Lizzo opens up about the perils of fame—and why it didn’t help her battle depression

In a new interview, Lizzo discusses her mental health journey and how fame didn't help her cope with anxiety and depression

Lizzo
(Image credit: CBS Photo Archive / Contributor)

If you ever thought that fame would be the solution to all of your problems, think again—that’s the message Grammy-winning artist Lizzo has sent out in a new interview with Variety, in which she opens up about her mental health journey, how superstardom has affected her and more.

"Fame happens to you, and it's more of an observation of you. People become famous, and it's like—my DNA didn't change. Nothing changed about me," she said to the outlet. "My anxiety didn't go away. My depression didn't go away. The things that I love didn't go away. I'm still myself. But the way y'all look at me and perceive me has changed. It's a very weird, kind of formless thing." 


This isn't the first time Lizzo has been candid about her struggles. Just a couple of years ago, in 2019, she posted a video of herself on social media and captioned it, "I self-love so hard because everything feels like rejection... it feels like the whole world be ghostin me sometimes. Sad af today. But this too shall pass. S/O all the messages of love. Thank you."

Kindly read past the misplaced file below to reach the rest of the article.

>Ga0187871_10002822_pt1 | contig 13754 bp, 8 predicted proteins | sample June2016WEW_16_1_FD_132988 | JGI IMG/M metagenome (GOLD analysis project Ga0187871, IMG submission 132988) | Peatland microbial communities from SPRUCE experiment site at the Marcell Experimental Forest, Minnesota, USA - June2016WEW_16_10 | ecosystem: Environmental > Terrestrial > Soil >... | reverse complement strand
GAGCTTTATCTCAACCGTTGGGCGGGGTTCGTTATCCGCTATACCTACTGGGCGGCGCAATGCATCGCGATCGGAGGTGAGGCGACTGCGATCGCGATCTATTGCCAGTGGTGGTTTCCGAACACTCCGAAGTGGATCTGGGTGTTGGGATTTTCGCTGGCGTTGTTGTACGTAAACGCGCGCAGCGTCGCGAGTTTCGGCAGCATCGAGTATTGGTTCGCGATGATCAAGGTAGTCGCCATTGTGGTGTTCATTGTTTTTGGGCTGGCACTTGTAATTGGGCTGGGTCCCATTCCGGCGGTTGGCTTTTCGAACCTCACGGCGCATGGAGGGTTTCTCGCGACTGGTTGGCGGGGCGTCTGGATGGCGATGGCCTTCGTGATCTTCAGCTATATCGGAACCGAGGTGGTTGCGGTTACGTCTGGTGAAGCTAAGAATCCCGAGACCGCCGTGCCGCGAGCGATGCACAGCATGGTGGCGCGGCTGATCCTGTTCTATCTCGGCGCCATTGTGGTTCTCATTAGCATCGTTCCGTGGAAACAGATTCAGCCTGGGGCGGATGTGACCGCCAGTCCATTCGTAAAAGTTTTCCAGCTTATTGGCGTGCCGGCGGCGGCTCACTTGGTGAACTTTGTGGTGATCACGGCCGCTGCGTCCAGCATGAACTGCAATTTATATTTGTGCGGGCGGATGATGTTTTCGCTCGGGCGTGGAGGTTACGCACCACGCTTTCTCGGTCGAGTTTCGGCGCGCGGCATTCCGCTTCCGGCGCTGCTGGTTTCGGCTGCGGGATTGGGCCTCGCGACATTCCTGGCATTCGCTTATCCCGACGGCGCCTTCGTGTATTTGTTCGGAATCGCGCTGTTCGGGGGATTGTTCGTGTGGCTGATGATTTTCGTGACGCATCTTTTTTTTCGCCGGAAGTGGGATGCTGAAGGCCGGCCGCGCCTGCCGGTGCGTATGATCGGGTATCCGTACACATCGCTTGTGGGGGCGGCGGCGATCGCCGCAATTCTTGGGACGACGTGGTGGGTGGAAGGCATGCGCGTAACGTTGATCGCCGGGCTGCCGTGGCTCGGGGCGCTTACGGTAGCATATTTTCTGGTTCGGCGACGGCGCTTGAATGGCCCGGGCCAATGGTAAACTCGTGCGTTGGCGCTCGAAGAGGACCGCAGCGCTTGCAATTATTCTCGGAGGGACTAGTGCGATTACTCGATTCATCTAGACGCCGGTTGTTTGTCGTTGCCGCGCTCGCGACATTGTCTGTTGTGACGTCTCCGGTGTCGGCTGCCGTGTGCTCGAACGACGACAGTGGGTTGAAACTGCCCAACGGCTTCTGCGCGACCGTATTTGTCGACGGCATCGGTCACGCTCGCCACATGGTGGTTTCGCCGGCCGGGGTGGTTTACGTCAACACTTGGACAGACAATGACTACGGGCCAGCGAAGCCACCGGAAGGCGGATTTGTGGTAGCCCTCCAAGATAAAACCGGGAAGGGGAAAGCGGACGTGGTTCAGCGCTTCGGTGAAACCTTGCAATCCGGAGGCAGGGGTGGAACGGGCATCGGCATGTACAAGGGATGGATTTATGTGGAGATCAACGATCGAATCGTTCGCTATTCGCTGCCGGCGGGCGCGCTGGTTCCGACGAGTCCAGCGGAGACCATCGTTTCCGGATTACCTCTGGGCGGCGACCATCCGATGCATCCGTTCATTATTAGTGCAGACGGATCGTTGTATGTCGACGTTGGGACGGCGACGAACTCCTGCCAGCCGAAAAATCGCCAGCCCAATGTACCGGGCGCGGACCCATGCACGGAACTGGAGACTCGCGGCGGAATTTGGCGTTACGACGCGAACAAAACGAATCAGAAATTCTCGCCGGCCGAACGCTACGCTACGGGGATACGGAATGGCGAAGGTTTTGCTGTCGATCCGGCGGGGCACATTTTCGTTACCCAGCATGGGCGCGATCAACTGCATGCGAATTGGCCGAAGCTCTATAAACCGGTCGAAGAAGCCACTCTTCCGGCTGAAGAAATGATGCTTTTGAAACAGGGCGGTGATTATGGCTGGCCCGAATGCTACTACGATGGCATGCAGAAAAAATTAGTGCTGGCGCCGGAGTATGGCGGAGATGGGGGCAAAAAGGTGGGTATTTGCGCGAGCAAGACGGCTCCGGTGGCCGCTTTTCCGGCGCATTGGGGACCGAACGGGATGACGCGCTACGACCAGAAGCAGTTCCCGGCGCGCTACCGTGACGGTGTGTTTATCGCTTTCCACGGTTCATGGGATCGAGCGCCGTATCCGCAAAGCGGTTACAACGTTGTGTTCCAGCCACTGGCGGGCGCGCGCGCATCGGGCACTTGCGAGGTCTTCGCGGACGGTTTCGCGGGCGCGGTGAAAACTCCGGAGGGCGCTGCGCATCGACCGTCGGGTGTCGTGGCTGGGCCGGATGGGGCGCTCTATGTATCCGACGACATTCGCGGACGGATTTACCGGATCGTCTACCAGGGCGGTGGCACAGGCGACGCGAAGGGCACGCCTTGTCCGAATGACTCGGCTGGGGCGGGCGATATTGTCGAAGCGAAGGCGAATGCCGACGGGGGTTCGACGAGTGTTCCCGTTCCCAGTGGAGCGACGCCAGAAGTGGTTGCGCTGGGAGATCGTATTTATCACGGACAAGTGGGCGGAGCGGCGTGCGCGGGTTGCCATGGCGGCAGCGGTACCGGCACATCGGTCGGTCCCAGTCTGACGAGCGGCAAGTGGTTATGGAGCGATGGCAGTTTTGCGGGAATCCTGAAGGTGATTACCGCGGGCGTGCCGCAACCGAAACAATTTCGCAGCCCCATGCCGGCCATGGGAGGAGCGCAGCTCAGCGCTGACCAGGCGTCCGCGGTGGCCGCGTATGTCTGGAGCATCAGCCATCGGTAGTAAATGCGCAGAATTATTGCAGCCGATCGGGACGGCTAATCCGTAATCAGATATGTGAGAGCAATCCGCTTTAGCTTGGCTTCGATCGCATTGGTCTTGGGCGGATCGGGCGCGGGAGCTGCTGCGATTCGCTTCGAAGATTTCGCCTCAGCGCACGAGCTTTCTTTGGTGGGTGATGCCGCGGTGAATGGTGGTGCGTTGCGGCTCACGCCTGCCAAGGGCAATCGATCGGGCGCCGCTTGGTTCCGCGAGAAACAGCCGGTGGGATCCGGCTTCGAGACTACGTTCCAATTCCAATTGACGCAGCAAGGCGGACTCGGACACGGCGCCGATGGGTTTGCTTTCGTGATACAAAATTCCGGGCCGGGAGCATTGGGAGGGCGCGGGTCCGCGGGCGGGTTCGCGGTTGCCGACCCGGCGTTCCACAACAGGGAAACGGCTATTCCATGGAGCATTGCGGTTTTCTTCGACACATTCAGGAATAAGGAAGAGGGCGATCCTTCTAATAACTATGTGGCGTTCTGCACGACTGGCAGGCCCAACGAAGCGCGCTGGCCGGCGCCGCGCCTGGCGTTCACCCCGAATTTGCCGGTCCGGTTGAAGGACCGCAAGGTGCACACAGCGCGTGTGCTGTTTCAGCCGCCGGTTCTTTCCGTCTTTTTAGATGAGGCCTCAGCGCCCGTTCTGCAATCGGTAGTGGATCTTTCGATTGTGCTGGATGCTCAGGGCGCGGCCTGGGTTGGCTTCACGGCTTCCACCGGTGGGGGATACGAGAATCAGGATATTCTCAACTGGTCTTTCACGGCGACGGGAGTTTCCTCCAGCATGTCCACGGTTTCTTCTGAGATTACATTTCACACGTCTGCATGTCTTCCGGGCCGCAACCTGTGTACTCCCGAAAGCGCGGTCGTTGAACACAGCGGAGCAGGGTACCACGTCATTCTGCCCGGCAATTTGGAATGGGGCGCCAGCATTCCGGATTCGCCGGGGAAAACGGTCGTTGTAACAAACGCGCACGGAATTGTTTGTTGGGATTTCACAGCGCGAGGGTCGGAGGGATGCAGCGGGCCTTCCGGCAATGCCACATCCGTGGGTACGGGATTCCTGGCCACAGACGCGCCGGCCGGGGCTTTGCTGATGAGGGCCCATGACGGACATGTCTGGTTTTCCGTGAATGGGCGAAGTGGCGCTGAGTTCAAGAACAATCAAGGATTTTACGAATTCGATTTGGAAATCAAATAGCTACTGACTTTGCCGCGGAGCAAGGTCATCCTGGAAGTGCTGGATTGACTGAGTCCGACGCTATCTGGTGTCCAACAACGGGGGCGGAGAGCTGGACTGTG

In her latest interview, the star reveals that, also in 2019, when her celebrity reached peak heights, she no longer felt able to freely go out with her dancers and her friends—a fact of life that contributed to her low mood. 

"I had to call security and they had to call a car and we had to sit and wait," she said. "And I was like, 'Damn. I'm just a burden to my friends and things are different now.' It bummed me out because you do lose a sense of your privacy and yourself, the old self. I'm good with it now. I'm fine. I'm young. I'm talented. I deserve the attention."

Things have gotten better since then, says Lizzo, also noting that her therapist helped her come to terms with a lot of issues. "I don't want to seem ungrateful," she says. "It was sad and I had to talk to my therapist about the loss of who I was [pre-fame]. Most famous people have been famous just as long as they've been a person so they have acclimated more to it. I was going into dive bars and getting shitfaced in 2018. And nobody knew who I was and nobody was bothering me." 

Needless to say, we're excited that people now know who she is as Lizzo's artistry deserves all the attention and awards it can get. That being said, we're grateful for her honesty about the potential for destruction that fame brings along with it and are here to wish Lizzo the best of luck in her mental health journey moving forward.

Anna Rahmanan is a New York-based writer and editor who covers news, entertainment, lifestyle, culture, food, travel and more. Read more of her work at annabenyehuda.com.